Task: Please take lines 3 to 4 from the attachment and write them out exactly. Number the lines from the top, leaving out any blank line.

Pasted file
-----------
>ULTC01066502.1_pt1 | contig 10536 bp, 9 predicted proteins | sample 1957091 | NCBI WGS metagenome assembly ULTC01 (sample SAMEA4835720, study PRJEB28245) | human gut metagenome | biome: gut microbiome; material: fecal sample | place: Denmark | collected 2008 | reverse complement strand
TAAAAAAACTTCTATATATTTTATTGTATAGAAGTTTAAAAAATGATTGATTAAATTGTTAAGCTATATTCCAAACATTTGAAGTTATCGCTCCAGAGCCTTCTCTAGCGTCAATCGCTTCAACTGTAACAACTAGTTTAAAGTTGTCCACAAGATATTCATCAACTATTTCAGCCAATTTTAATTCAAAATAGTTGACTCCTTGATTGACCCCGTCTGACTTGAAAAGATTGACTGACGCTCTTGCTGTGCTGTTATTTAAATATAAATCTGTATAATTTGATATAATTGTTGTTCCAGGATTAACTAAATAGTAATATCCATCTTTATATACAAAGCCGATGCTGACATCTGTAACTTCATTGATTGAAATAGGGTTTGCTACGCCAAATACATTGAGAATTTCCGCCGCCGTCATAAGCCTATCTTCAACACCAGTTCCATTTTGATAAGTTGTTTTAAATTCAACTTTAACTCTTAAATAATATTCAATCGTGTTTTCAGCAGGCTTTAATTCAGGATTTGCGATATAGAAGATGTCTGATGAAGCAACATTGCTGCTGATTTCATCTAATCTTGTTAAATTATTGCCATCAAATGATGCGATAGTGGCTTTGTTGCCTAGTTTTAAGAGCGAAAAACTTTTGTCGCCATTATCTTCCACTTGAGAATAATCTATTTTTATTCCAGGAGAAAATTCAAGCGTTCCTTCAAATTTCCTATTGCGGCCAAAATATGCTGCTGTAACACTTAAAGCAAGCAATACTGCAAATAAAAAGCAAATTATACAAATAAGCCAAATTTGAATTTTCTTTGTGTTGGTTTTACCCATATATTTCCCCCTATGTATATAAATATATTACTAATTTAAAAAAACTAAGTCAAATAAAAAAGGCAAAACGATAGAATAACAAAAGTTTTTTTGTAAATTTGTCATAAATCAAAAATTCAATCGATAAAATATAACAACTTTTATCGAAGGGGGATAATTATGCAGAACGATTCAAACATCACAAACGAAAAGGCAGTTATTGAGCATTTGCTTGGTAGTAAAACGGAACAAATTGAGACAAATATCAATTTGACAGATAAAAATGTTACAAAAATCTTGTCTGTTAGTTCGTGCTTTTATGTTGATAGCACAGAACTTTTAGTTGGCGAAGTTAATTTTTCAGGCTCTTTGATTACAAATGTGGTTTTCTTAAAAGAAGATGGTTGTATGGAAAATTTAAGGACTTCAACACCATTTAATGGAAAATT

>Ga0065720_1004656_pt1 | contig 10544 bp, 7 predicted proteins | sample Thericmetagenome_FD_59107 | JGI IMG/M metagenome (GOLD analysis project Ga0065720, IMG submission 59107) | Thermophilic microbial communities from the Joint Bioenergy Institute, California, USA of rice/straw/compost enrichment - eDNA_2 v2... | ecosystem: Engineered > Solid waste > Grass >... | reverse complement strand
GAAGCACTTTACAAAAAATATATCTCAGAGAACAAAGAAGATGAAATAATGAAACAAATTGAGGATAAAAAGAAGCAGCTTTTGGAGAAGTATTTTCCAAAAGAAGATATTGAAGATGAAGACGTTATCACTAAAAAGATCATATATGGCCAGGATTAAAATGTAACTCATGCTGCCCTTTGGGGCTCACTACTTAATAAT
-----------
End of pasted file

>Ga0065720_1004656_pt1 | contig 10544 bp, 7 predicted proteins | sample Thericmetagenome_FD_59107 | JGI IMG/M metagenome (GOLD analysis project Ga0065720, IMG submission 59107) | Thermophilic microbial communities from the Joint Bioenergy Institute, California, USA of rice/straw/compost enrichment - eDNA_2 v2... | ecosystem: Engineered > Solid waste > Grass >... | reverse complement strand
GAAGCACTTTACAAAAAATATATCTCAGAGAACAAAGAAGATGAAATAATGAAACAAATTGAGGATAAAAAGAAGCAGCTTTTGGAGAAGTATTTTCCAAAAGAAGATATTGAAGATGAAGACGTTATCACTAAAAAGATCATATATGGCCAGGATTAAAATGTAACTCATGCTGCCCTTTGGGGCTCACTACTTAATAAT